“I am Shiva the destroyer, your harbinger of doom this evening.” – Kym (Anne Hathaway)
Every year, there are a couple of art house movies that audiences do not quite know what to make of. In 2008, one of the poorer years for cinema in recent memory, Jonathan Demme’s Rachel Getting Married was praised to the rafters by some critics, yet audiences shrugged it off. I will include myself in the group who did not respond to it. However, after several years of studying film and refining my tastes, I revisited Demme’s drama over the weekend. After another watch, I can conclude that I do not think the director has made a finer narrative film.
It is very helpful to know that director Robert Altman – a man who I will eventually get around to exploring on The Essentials one of these days – was the primary influence on the film, released a couple of years after his death. Altman was a pro at shining a light on small, personal stories amidst large spaces. Rachel Getting Married, on the one hand, is a psychological drama, about a recovering drug addict, Kym (Anne Hathaway in an Oscar-nominated performance), returning home to attend her older sister’s wedding. On the other hand, the film is about a wedding and spends a lot of time watching characters preparing, toasting, cleaning, practicing music, exchanging vows and dancing. Also, everyone speaks too quickly to the point that the dialogue often overlaps – a very Altman-esque touch.
The film is both an intimate story of an addict’s troubled past returning to greet her at a family function, as well as a lavish, languid wedding video of sorts. These two elements – the interior drama and the exterior festivities – would normally be at odds with each other. However, under Demme’s eye, guided by the outstanding script from Jenny Lumet (daughter of Sidney), the oddness meshes with the extravagance very well. A wedding is where personal and familial problems come to a head, and this one is no different.
The drama is filmed in two ways: scenes with Kym, in group therapy, where she reveals the dark way she turned her family against her, is like a filmed diary. The camera hardly leaves Hathaway’s side as she exposes the demons within her. In the moments with the wedding shenanigans, though, Kym is almost rarely seen. Cinematographer Declan Quinn positions the camera in a way during the rehearsal dinner scene that blocks Rachel’s head from our view and nobody else’s. This section is like a wedding video: full of joy and ignoring anything that can suffocate the happy tone (i.e., Kym).
Kym feels like a small person in a big house, like David Byrne trapped in an oversized suit or Clarice Starling walking through Buffalo Bill’s dungeon. She has an unfiltered mouth, her hair is shoulder-length but not all of it is level. When she gets up to toast her sister, Kym stumbles through it and makes the speech all about this being her chance to apologize and atone for her wrongdoing. As kind as the gesture is, Kym hogs the microphone and turns the speech into one more about her – the self-referred “harbinger of doom” – than the bride-to-be. It is both emotionally powerful and cringeworthy, two adjectives that should not go together but manage to.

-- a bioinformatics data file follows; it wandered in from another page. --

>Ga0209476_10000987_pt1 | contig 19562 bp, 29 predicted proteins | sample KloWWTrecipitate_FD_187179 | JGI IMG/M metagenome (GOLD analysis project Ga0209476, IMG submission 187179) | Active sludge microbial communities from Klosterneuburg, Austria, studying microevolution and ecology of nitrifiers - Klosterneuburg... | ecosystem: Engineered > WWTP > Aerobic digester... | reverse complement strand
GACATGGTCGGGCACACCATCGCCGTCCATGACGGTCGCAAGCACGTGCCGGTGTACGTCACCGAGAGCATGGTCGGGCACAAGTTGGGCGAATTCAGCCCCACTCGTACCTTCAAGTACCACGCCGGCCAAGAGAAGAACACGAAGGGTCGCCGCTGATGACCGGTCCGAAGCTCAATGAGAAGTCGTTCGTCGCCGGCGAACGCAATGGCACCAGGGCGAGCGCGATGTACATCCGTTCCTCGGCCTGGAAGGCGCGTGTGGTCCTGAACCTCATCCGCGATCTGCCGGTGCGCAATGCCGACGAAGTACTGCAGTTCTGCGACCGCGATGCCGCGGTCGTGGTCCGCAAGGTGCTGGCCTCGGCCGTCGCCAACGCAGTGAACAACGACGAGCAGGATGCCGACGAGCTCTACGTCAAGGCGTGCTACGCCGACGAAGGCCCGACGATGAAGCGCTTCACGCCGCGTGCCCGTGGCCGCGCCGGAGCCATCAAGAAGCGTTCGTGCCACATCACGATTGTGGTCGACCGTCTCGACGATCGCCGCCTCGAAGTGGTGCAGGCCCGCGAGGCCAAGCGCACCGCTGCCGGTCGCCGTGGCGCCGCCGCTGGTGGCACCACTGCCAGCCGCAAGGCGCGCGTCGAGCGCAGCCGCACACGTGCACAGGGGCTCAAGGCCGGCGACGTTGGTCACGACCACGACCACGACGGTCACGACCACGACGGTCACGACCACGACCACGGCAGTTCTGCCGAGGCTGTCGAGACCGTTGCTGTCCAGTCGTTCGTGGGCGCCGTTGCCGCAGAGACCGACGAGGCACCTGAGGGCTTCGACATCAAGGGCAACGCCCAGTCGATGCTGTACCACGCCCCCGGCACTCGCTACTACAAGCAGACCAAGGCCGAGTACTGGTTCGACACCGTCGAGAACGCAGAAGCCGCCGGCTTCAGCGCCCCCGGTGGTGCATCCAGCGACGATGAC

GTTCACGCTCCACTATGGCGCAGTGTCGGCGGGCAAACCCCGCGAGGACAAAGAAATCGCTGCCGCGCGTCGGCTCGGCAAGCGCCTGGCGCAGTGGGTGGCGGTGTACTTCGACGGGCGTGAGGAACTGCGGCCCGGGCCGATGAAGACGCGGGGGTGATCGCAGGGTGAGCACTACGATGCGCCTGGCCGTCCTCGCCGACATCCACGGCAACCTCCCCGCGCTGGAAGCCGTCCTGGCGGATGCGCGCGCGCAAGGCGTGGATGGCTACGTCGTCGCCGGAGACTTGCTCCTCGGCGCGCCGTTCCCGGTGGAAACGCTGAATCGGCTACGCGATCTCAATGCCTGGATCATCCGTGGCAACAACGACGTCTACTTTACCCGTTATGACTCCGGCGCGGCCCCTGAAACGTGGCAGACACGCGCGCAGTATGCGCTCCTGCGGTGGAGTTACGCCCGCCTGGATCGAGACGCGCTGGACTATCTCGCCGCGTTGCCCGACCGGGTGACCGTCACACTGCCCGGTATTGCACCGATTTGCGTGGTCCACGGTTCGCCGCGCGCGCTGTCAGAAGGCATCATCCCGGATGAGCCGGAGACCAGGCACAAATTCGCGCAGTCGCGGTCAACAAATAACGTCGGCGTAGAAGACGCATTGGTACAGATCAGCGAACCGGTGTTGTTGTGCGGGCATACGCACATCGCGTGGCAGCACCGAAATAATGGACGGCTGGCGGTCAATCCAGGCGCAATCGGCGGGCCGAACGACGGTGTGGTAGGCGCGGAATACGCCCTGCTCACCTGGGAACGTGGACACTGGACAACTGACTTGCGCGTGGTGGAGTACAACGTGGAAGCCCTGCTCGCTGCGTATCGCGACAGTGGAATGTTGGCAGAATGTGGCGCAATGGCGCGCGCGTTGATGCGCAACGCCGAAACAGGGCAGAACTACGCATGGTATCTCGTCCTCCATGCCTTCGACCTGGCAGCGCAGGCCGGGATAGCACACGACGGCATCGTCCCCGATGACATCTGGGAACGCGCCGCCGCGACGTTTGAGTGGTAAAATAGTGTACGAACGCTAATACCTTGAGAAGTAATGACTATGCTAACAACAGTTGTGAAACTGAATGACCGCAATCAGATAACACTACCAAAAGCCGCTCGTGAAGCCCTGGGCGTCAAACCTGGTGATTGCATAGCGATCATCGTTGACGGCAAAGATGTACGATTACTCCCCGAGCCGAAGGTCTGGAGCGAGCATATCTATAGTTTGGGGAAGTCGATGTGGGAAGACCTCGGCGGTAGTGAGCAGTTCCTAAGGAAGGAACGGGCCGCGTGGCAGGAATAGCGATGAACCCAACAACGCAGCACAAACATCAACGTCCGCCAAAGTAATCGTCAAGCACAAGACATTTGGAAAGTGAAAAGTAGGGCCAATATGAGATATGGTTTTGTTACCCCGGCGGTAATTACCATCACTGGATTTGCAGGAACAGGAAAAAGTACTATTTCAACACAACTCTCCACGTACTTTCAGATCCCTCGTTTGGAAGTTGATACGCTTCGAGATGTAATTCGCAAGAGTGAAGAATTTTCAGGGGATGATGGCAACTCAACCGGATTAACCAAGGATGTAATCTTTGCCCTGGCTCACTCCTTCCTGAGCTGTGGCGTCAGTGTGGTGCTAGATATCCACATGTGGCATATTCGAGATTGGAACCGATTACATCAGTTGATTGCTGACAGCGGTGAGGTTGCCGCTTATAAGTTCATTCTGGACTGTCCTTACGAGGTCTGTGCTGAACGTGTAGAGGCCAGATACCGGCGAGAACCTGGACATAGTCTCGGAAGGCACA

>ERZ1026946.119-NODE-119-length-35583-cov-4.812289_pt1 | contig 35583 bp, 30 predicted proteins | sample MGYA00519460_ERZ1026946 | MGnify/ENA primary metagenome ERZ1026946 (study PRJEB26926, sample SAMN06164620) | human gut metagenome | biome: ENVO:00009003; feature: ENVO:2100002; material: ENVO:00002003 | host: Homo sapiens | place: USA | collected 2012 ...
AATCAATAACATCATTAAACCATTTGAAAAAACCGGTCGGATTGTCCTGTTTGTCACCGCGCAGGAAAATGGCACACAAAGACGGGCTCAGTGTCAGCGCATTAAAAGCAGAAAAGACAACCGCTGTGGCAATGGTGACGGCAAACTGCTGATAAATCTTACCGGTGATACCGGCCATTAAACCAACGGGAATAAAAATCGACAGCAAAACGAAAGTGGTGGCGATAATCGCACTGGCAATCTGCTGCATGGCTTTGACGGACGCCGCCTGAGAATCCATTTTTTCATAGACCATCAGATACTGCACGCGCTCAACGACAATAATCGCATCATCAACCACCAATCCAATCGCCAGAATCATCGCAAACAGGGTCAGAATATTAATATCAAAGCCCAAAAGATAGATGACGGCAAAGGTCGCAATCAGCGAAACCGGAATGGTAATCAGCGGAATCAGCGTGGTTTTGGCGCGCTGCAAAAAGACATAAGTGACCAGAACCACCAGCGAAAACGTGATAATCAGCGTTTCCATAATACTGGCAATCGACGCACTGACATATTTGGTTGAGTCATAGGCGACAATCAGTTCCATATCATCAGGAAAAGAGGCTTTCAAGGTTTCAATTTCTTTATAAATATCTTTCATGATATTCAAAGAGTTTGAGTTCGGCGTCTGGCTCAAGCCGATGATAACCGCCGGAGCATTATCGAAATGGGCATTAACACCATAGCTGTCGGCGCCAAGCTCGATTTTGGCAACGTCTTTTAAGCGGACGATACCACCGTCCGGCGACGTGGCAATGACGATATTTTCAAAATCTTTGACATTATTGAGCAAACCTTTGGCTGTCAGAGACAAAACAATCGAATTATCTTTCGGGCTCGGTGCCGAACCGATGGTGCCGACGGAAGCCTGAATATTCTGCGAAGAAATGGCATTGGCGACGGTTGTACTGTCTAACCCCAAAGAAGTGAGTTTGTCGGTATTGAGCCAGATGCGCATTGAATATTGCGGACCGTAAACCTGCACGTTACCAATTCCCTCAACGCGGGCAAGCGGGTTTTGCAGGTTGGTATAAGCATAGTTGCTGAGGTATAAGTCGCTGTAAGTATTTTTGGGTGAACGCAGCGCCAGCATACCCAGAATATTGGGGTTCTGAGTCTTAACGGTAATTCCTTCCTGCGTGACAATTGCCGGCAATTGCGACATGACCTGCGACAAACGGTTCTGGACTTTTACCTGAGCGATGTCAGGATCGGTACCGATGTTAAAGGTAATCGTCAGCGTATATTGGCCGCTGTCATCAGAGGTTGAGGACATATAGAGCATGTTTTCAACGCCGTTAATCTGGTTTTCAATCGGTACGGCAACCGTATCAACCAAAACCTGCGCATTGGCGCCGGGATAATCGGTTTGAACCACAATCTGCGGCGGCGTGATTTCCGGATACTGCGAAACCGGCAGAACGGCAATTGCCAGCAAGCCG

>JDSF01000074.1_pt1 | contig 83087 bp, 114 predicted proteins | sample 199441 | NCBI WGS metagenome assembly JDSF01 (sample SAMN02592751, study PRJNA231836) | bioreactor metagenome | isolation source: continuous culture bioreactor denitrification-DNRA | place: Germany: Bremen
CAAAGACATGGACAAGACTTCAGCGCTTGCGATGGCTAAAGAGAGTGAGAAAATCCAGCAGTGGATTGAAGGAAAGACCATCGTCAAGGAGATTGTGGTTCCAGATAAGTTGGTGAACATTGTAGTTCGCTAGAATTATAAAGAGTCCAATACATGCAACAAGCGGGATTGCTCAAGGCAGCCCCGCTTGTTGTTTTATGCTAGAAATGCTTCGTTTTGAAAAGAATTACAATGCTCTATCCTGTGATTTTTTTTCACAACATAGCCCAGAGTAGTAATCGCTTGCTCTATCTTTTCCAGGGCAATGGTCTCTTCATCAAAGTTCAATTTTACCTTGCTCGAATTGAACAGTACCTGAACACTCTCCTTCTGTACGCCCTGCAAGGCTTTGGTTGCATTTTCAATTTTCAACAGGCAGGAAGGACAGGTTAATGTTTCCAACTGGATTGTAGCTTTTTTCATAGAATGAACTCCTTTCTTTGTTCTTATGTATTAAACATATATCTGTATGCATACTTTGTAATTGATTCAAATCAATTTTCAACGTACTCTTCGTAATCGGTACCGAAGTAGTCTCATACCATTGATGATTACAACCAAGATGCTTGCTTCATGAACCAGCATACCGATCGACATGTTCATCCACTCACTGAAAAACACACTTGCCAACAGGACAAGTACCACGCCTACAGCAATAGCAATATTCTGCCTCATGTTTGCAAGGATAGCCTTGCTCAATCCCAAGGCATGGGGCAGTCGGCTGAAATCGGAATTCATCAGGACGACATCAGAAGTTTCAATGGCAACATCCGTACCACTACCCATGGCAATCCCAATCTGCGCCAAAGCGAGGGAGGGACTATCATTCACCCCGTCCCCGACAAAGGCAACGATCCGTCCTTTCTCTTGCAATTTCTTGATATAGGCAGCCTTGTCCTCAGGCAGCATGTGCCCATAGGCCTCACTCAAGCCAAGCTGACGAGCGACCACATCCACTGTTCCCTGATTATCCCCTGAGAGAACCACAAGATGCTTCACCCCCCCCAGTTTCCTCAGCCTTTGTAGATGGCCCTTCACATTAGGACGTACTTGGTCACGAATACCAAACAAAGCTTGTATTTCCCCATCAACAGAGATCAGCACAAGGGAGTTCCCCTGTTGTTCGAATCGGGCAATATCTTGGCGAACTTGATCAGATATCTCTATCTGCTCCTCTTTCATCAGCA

Hathaway gives a sharp and somber performance as a woman without an ounce of grace trying not to implode at her sister’s wedding. Hathaway’s jagged stance, her grouchy and expressive face, her sardonic tone of voice creates a character that is as memorable as she is mysterious. As Kym wanders through the house like a character in an Ibsen play, we are at her side, noticing where things are set up, how people are acting toward each other. When Kym reveals to us the moment that sent her spiraling out – hopped up on Percocet, she drove the family’s car off a bridge and killed her younger brother, Ethan – Hathaway is bare and lucid.
Kym wants to be the maid of honour, but she is not made of any honour in her family’s eyes. That family is full of exceptional character actors giving superb turns: Rosemarie DeWitt as Rachel, the model sister trying to re-examine her relationship with Kym on the most packed weekend of her life; Bill Irwin as Paul, trying to be twice as jovial as everyone else as a way to protect his girls and silence the past; Debra Winger as Abby, Paul’s ex-wife and the girls’ mother, a flustered and distant lady who has not forgiven Kym.
One creative touch of Demme’s, a man who is no stranger to music-infested movies, is how the only music heard throughout Rachel Getting Married comes from the band, even when they are rehearsing a few rooms away. The fact that the music sounds unfinished works in bringing the viewer to this space of waiting and preparation. One terrific choice of Lumet, the screenwriter, is that Rachel’s husband, Sidney (played by TV on the Radio frontman Tunde Adebimpe) is African-American. Paul’s second wife, Carol (Anna Deavere Smith), is also African-American. The racial barriers are gone, as it should be at a wedding. Fittingly, a few weeks after Rachel Getting Married came out, Americans elected Barack Obama as their president.
Rachel Getting Married is an absorbing film, both intimate and extravagant. Few films in recent memory have created such vivid characters and made them confront the scars of their pasts without forcing the characters into contrived drama. The wedding at the end is a long denouement to the story, but it also feels long-winded for a reason, to insert some celebration into the cynicism. There is pain and joy, depression and celebration. And not a note of this very bi-polar drama feels false.